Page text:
This dissertation began as an attempt to understand how biomedical concepts and practices, which undermine the salience of norms drawn from the “natural order” are relayed through mass media and inform self-understanding, social being, self-care, and practices of everyday life. The project tracks makeover TV’s valorization of the metamorphic or transformative body as an ideal that emerges through, and across, various contexts in science and popular culture. This genre of programming is one of the few sites at which the aesthetics of biotechnology are made visible in non-fiction representations and are depicted as part of everyday life. Each of this dissertation’s televisual case studies is exemplary of how popular culture absorbs and makes visible ideas from biomedicine, and how this relates to public policy, economic conditions, and developments in biomedicine. Harnessing biomedicine has aided in television’s recreation of itself as an essential element of “new” media. It has done so by presenting itself as a technology for managed health care at a distance, and by presenting the body as a primary medium of self-expression. Television encourages ideas about the body as “transmedial continuity” or form of media, both physical and symbolic, represented through and across variable sites, objects and platforms. Under the aegis of “health,” medical makeover programs establish a direct relationship between body-based visual identity and life, promote biomedicine as a ubiquitous means of conceiving of the self and body, and posit biotechnology as a tool for transformation and self-care. In this context, health becomes a visual ideal and an organizing principle for self-care, which are framed as prerequisites for social, economic, and political legibility. Although biomedicine challenges essentialist models of “natural order” through which misogynist and racist norms have been justified in modern culture, its appearances in narratives of self-transformation are overwhelmingly framed by politically retrogressive ideals of embodiment, which it aids in achieving. Given the pervasiveness of visual media and its centrality in refiguring norms that have social, biological and political significance, media literacy and critical acuity are crucial to preserving both cultural and bio diversity.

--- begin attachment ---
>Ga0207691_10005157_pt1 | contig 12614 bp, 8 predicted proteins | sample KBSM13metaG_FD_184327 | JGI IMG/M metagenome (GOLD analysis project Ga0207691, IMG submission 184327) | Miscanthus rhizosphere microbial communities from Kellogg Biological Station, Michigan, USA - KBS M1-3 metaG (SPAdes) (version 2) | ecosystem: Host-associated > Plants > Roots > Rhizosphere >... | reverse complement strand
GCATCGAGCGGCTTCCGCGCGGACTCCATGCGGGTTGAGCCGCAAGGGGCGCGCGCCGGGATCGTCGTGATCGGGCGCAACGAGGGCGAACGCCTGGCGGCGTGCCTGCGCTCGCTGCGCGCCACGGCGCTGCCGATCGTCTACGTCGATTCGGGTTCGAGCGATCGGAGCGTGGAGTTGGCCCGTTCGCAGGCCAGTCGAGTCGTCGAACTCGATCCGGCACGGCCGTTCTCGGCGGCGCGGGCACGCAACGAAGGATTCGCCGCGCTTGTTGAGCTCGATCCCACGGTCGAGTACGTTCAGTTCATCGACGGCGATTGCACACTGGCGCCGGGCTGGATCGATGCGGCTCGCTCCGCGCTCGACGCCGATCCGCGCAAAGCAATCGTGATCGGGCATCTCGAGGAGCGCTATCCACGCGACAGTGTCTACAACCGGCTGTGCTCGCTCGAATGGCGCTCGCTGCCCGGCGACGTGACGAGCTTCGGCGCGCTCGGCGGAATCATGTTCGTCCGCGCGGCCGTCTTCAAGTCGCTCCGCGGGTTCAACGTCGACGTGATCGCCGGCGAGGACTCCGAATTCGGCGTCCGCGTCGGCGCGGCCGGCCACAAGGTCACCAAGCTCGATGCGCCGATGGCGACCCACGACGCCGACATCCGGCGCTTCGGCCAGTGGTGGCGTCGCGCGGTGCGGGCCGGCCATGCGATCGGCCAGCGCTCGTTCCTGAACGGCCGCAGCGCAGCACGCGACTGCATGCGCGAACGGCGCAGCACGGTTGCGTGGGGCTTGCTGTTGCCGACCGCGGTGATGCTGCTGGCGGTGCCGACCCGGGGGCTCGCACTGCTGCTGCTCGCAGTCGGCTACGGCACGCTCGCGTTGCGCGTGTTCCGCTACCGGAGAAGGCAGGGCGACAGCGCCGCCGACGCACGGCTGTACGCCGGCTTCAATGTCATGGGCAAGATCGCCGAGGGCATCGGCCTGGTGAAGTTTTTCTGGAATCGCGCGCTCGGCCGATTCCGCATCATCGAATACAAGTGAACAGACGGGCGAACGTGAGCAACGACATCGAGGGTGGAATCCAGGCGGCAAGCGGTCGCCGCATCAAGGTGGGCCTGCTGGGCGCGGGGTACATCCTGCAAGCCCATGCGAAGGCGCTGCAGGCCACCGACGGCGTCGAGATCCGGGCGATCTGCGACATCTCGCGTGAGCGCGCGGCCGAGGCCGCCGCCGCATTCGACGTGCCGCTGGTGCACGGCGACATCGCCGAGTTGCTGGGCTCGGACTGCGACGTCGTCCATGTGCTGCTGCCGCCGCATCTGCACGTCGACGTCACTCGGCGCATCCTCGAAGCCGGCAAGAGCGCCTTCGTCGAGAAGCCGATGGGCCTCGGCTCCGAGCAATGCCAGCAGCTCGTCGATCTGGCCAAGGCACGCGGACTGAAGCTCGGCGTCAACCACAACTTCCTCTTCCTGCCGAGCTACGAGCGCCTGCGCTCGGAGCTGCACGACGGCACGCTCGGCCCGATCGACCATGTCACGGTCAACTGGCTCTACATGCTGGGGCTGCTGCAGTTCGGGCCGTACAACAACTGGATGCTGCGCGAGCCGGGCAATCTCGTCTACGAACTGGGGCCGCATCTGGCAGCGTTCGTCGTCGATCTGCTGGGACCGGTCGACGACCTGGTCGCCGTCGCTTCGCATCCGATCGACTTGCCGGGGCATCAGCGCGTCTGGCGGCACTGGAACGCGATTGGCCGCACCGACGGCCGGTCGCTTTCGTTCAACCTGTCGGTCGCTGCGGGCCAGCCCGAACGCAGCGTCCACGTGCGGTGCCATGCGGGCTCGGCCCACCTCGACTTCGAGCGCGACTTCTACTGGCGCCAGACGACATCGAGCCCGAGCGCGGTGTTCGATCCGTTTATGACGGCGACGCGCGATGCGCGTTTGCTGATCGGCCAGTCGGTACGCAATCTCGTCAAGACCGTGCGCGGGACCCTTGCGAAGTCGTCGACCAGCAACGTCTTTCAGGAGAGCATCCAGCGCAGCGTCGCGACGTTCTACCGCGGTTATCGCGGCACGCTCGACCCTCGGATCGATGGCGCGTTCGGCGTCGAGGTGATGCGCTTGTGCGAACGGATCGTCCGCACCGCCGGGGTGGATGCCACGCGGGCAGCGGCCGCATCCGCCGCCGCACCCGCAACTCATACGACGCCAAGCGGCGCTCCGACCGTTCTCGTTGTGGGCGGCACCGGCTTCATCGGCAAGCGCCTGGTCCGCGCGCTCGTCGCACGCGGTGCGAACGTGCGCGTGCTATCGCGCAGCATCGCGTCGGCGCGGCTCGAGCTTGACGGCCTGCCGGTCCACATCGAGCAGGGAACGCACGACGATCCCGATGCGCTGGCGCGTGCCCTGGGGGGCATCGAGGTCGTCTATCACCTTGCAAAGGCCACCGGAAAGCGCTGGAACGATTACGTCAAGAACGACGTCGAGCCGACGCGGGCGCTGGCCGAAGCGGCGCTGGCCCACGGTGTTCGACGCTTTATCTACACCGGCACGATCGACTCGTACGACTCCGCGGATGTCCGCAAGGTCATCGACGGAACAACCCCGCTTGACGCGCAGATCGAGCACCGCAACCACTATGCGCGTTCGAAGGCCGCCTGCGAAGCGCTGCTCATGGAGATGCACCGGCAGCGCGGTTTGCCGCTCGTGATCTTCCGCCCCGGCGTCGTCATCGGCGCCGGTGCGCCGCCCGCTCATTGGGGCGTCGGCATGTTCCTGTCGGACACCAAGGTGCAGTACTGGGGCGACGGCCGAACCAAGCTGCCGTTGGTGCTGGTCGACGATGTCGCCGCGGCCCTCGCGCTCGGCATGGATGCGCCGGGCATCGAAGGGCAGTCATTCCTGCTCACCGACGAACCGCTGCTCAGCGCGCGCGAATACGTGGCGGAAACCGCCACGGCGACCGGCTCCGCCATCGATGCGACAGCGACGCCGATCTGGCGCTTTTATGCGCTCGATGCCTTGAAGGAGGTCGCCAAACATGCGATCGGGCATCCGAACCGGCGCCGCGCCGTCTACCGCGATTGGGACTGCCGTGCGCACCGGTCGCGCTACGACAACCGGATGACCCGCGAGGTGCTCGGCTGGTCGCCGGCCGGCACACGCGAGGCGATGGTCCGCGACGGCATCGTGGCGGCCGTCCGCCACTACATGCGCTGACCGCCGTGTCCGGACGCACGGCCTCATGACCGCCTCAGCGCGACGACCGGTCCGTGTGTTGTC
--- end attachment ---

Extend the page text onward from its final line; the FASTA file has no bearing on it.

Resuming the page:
|Commitee:||Perlman, Allison, Terry, Jennifer, Tobing-Rony, Fatimah|
|School:||University of California, Irvine|
|Department:||Visual Studies - Ph.D.|
|School Location:||United States -- California|
|Source:||DAI-A 78/08(E), Dissertation Abstracts International|
|Subjects:||Womens studies, Multimedia Communications, Film studies|
|Keywords:||Biomedicalization, Biopolitics, Body, Makeover shows, Neoliberalism, Television|
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